The Fishbowl: Nat Poulter, BBC Studios

The Fishbowl: Nat Poulter, BBC Studios

The Media Leader’s interview series asks the media industry’s top salespeople revealing questions, drawn from our fishbowl. The questions will be drawn at random and contain some tricky posers set by the commercial chiefs themselves.

This week is Nat Poulter, vice-president of digital commercial at BBC Studios.

Nat Poulter started his career in the John Lewis Leadership Program before working in programmatic at Mail Metro Media and parent company DMGT between 2013 and 2017.

He spent more than six years at Jungle Creations, a media, marketing and commerce business, before becoming BBC Studios first VP of digital commercial earlier this year.

Who’s the best media salesperson you know (other than yourself)?

A shoutout to Rob Bradley, senior vice-president for digital revenue, strategy and operations at Warner Discovery for writing the commercial playbook for digital from day one.

What’s the bravest thing you have ever done?

Last week I woke up bright and early to let the dog out for a wee. Five minutes later the dog came flying back into the house, but this time was chasing a squirrel.

As you can imagine, absolute mayhem ensued. I stood up to the plate and managed to catch it with a tea towel and successfully set it free. That’s probably up there in terms of the bravest things….

What’s your favourite ad of all-time (specific to your sector)?

My favourite is a piece of branded content work, The Wild by Jungle Creations, produced and distributed back in 2017 for Yoti, a digital-identity technology. I’d probably say it defined the social branded video category and rightfully picked up a Cannes Lion in doing so!

What is one important skill that you think everyone should have?

It’s fair to say that the world is becoming more polarised. I’m sure there are a host of contributing factors, but I feel like all too often so many of us are too steadfast in our way of thinking.

We are too quick to put our point of view across without actively listening and trying to understand the other person’s point of view or experience. The most important skill that everyone should have is the ability to debate and amicably disagree. The world would be a better place for it.

**Peer question** Would you recommend your son, daughter, or another young person in your life to get a job in media and why?

100%. I love this industry and feel so lucky to be a part of it. There is so much more we need to do to reduce barriers to entry and encourage people from growing communities to join us.

This said I do think, given the pace of change in this industry, there is always significant opportunity which can play into the hands of those with energy, enthusiasm, and new ideas.

 **Question from Clare Turner, sales director at Pearl & Dean.

If you could learn any new skill from scratch, what would it be?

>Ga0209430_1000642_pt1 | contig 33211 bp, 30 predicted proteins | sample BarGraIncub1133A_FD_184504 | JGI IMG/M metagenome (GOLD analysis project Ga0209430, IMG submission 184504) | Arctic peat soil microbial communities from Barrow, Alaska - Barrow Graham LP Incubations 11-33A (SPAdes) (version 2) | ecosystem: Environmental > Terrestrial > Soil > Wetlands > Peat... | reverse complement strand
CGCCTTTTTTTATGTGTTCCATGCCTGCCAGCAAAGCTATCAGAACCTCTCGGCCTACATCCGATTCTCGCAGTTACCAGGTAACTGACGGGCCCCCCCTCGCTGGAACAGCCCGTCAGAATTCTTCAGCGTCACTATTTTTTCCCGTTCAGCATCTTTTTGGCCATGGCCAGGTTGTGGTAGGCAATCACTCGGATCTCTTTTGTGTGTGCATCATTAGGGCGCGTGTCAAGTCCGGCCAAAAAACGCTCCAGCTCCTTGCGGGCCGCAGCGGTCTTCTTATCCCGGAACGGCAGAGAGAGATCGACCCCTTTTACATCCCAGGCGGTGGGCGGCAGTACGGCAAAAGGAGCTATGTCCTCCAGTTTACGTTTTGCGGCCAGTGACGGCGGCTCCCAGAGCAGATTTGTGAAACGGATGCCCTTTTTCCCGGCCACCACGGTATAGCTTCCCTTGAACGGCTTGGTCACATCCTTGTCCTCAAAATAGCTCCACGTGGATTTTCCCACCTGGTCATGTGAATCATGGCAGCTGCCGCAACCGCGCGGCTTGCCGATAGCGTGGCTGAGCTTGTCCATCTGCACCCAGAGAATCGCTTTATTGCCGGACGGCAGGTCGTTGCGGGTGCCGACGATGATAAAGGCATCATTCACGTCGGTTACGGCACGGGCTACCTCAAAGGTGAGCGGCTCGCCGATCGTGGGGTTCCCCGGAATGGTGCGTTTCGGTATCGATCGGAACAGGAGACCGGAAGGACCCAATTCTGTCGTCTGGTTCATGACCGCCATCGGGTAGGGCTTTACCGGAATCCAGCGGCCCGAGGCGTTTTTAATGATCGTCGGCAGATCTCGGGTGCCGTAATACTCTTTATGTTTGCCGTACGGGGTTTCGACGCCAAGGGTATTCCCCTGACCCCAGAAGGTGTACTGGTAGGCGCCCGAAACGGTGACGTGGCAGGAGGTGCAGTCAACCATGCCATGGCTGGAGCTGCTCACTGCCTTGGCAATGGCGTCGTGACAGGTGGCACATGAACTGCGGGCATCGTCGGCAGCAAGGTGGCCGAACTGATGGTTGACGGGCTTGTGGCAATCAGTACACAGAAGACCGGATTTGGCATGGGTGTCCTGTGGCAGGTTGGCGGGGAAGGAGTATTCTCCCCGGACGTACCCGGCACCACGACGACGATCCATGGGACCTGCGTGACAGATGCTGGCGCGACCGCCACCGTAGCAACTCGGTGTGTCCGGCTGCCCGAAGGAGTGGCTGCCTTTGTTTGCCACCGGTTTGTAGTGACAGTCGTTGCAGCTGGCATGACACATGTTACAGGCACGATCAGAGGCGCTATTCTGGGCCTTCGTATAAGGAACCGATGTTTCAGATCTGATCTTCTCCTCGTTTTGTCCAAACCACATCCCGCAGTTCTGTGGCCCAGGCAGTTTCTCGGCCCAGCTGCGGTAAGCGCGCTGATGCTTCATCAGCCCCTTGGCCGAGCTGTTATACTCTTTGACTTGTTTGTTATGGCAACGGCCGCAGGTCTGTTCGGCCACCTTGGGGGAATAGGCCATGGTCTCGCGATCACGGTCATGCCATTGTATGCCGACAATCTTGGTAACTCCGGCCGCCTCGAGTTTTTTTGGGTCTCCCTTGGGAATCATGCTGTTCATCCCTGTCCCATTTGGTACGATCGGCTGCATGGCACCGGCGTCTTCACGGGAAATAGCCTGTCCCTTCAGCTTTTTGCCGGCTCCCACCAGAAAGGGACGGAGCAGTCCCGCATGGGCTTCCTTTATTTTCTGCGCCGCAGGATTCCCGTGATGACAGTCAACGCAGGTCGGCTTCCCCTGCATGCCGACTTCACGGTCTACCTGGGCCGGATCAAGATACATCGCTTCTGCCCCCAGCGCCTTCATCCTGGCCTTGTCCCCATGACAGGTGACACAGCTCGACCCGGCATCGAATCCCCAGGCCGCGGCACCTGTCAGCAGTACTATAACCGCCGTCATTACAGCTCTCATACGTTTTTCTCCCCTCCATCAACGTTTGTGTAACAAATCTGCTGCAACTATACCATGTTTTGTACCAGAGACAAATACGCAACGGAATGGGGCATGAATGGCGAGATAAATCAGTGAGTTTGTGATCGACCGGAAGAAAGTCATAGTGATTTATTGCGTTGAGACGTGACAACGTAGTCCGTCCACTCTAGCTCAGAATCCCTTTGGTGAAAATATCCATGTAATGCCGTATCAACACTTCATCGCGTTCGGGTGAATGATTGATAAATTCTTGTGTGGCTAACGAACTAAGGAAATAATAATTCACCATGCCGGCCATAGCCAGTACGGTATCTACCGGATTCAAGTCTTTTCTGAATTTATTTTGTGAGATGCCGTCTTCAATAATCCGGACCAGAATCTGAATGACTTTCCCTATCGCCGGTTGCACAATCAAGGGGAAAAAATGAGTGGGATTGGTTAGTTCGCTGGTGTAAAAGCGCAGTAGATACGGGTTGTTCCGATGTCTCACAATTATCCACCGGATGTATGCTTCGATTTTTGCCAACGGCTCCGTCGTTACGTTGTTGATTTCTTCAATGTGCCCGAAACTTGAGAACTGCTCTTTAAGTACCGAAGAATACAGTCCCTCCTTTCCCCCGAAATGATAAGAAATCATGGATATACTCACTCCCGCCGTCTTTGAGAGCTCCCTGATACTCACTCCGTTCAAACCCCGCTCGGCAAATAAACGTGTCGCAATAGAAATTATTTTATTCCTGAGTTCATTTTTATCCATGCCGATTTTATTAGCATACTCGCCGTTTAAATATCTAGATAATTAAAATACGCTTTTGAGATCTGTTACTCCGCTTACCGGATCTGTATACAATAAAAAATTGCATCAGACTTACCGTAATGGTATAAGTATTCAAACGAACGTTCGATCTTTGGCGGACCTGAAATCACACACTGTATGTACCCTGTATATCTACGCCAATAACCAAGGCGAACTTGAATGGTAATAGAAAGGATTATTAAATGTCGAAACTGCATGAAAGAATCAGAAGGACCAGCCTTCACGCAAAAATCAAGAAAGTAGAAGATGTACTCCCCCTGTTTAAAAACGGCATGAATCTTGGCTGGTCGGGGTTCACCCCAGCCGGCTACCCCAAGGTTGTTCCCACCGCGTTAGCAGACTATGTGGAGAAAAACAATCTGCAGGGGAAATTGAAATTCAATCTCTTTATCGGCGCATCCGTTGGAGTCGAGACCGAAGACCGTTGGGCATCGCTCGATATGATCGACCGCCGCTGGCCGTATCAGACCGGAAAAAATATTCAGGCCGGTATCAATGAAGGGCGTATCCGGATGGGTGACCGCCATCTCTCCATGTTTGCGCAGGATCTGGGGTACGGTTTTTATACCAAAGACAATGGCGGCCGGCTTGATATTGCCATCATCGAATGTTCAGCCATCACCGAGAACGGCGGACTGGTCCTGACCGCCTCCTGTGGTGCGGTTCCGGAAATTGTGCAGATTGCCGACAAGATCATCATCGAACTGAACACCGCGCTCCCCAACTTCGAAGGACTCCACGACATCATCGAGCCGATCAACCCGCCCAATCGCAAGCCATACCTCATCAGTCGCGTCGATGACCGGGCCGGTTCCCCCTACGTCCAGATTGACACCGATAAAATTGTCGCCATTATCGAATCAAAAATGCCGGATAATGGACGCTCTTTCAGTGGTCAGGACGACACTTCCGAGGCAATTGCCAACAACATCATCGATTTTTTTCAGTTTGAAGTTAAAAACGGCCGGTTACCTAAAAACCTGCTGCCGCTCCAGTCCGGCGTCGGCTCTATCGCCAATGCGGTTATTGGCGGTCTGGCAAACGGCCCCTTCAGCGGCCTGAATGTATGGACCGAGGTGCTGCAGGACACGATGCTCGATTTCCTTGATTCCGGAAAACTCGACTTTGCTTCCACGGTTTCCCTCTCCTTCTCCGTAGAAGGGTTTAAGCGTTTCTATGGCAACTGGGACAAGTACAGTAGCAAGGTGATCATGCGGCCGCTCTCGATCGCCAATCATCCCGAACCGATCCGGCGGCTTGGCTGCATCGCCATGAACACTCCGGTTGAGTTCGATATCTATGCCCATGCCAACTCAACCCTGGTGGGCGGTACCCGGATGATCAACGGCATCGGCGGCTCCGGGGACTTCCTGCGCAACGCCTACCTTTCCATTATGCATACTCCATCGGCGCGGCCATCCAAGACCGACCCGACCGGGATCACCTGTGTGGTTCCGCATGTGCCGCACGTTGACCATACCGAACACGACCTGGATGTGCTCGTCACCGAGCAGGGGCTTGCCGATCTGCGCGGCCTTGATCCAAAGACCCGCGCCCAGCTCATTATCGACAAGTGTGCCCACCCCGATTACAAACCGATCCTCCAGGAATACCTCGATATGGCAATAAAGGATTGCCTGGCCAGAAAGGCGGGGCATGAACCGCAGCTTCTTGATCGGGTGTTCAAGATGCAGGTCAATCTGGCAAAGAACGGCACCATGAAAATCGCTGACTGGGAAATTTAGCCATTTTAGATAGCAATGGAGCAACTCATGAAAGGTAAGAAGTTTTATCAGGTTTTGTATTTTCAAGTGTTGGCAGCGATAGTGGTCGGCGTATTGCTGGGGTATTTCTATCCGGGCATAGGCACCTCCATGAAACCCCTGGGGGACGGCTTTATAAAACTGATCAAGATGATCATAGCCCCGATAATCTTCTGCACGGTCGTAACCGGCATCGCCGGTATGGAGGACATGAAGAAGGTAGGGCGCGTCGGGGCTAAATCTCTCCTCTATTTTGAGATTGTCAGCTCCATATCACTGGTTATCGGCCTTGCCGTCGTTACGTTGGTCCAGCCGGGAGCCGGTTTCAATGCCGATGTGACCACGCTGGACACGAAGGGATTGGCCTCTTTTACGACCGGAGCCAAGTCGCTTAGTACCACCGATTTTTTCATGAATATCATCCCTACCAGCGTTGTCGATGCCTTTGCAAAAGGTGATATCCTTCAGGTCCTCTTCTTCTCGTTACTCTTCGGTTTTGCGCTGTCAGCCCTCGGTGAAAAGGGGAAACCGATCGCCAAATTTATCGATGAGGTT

With a young daughter, the idea of having free time is unfathomable but in this hypothetical world, I’d love to take my love of all things plants and gardening to new heights and get into bonsai. I feel like it’s a skill that combines nature and art to tick all those mindfulness boxes.

**Peer question** What would you tell your younger self about if you could?

Don’t stress the little things!

** Question from Richard Bon, managing director and Europe commercial lead for Clear Channel UK

Has selling media become easier or harder?

The playbook for media businesses has changed. Reach and scale no longer rules supreme, and community is the new currency.

The problem is these communities are spending time across an ever-increasing number of fractured distribution channels. The speed at which the pendulum has swung has been astonishing and in a very short space of time, a salesperson has had to bolster their understanding of digital product, data, and audience to deliver the consultative sale that’s needed.

Selling media has certainly become harder in my opinion but I’d argue, conversely, that buying media in the new digital world has become easier.

Describe three qualities that make a brilliant salesperson.

Energy, empathy, (dogged) enthusiasm.

**Peer question** If you won £10M on the lottery, what would be the first thing you would buy?

Time is the most valuable of all assets — a fact that is only becoming clearer as the passing of time seems to speed up with every year, I grow older.

If I won £10m, I’d book a big, all-expenses-paid holiday to a Greek island with all my friends and family so we can spend lots of time making memories.

** Question from Ryan Rummery, commercial Dax director at Global.

Read more Fishbowl interviews here and see what media’s top salespeople say about working in the industry and what concerns their clients. To suggest an interviewee, contact ella.sagar@uk.adwanted.com.

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